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Anaerobic treatment converts organic matter in wastewater into a small quantity of sludge and a large quantity of biogas (CH4 + C02), while leaving some pollution unremoved. In contrast, aerobic processes produce a large quantity of sludge and no biogas, while also leaving some pollution, though, less than that in the anaerobic treatment. The main advantages of anaerobic treatment are:

1. Low operating costs

2. Less space requirements

3. Energy recovery (biogas production)

4. Low sludge production.

Anaerobic stabilization occurs in three stages. In the first stage, complex organics (cellulose, proteins, lipids, etc.) are broken down by extracellular enzymes into soluble organic fatty acids, alcohols and carbon dioxide. In the second stage, the products of the first stage are converted into various organic acids and alcohols by acid-forming bacteria. In the third stage

The biological degradation of complex organic matter takes place in several consecutive biochemical steps, each performed by different groups of specialized bacteria. In practice, the acetogenic and methanogenic phases are the rate-limiting steps. On the other hand, the generation of methane gas can only happen as fast as methane-forming bacteria receive their substrate. Methane-forming bacteria only use acetic acid (CH3COOH), hydrogen gas (H2) and carbon dioxide (C02) as substrate.

It is well known that the rate-limiting stage (i.e., the stage which is the slowest) controls the process. In anaerobic process methane-forming bacteria reproduce very slowly. These methane-forming bacteria are also very sensitive to environmental factors such as pH, alkalinity, temperature and toxins. Therefore, controlling these factors is very important to control the process of digestion.

Anaerobic digestion of wastewater sludges

In primary and secondary treatment processes, a significant fraction of the removed BOD in extracted as sludge. This sludge must be treated further before its safe disposal. One of the most widely employed sludge treatment technologies is anaerobic digestion. Here a large fraction of the organic matter in the sludge in converted to carbon dioxide and methane by microorganisms that act in the absence of oxygen.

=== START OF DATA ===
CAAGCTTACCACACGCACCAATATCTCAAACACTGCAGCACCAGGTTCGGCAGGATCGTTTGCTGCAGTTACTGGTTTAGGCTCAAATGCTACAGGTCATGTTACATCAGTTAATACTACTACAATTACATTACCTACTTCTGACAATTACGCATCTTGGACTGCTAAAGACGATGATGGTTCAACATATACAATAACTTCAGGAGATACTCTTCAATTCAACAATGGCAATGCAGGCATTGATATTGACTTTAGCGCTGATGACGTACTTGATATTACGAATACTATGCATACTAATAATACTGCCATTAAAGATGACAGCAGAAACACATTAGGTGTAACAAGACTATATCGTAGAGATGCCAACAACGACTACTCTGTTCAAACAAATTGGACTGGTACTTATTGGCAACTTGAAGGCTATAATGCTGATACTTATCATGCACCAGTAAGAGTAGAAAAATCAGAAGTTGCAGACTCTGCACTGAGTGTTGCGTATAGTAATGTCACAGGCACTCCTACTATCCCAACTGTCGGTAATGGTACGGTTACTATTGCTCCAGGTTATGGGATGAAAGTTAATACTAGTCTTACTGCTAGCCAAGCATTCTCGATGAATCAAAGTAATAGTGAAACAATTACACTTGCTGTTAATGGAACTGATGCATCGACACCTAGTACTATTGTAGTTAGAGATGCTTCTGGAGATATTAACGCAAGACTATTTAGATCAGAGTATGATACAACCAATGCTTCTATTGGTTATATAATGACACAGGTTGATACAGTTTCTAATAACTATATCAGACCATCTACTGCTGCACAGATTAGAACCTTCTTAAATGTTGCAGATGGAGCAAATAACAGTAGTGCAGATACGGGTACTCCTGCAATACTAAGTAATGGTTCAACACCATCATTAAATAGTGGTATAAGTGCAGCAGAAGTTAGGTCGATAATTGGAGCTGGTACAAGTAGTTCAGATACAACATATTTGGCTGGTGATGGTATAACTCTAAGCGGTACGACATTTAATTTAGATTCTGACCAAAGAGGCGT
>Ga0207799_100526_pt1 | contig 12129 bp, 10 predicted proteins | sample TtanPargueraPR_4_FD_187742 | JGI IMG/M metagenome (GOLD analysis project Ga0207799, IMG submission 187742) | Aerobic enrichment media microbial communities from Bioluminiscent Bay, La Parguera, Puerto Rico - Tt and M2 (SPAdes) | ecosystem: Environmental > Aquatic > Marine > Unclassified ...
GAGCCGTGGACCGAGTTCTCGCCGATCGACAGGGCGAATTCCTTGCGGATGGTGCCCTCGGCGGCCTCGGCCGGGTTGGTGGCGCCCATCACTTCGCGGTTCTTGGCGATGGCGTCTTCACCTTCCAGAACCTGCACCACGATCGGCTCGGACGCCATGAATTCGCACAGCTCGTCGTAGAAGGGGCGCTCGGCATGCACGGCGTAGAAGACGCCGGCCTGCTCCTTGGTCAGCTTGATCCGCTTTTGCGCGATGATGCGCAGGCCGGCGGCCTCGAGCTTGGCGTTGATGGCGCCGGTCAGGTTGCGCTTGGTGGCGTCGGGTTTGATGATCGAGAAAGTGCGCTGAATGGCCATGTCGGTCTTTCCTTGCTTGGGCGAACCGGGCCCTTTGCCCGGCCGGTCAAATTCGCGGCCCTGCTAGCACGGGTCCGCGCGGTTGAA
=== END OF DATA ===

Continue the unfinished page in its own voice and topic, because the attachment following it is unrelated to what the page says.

The treatment of wastewater sludges consists of two main phases. In the first phase, the objective is to separate the water from the sludge by adopting thickening and dewatering processes. The second phase is known as sludge stabilization. There are three primary objectives of sludge stabilization:

1. To reduce the level of pathogens in the residual solids.

2. To eliminate offensive odors.

3. To reduce potential for putrefaction.

It consists of two identical reactors and the first one is sealed to maintain anaerobic condition. The second one may be either sealed for additional gas collection or may be open to the atmosphere. The input to the digester in typically a mixture of solids from primary settling tank, wasted microbes from secondary settling tank and surface from both primary and secondary settling tanks. These sludges are added to the first reactor continuously or intermittently. This first stage reactor is heated and mixed to accelerate the biological conversion. After a typical residence time of 10-20 days, the mixed digested sludge passes to the second reactor. Here it is allowed for further digestion without mixing and heating. Settled sludge is removed from the second reactor, either intermittently or continuously. The removed sludge in then dewatered and disposed the supernatant liquid may be recycled to the beginning of the wastewater treatment plant, if necessary.

The significance of the microbiology of anaerobic digestion is manifest in optimum system design and operation. Process design should be directed towards maintaining a large, stable population of methane-forming bacteria. Typically, inadequate system design or operation will result in relatively high volatile acid accumulation in the digester. The excess acid accumulation may create an imbalance between the population of acid-forming and methane-forming bacteria. In a severe case excessive high volatile acid production will depress the pH to a level that essentially stops the activity of Methanogenesis entirely. Stable performance can be achieved through careful consideration of the fundamentals of anaerobic treatment. The following environmental and operational parameters are to be considered while designing and operating the system.

Environmental parameters:

a. pH

b. Alkalinity

c. Temperature

d. Nutrient content

e. Toxic compounds

2. Operational parameters:

a. Solids retention time

b. Substrate characteristics

– Concentration

– Composition

– Biodegradability

Tertiary/Advanced Treatment

Tertiary and/or advanced wastewater treatment is employed when specific wastewater constituents which cannot be removed by secondary treatment must be removed. Individual treatment processes are necessary to remove nitrogen, phosphorus, additional suspended solids, refractory organics, heavy metals and dissolved solids. Because advanced treatment usually follows high-rate secondary treatment, it is sometimes referred to as tertiary treatment.

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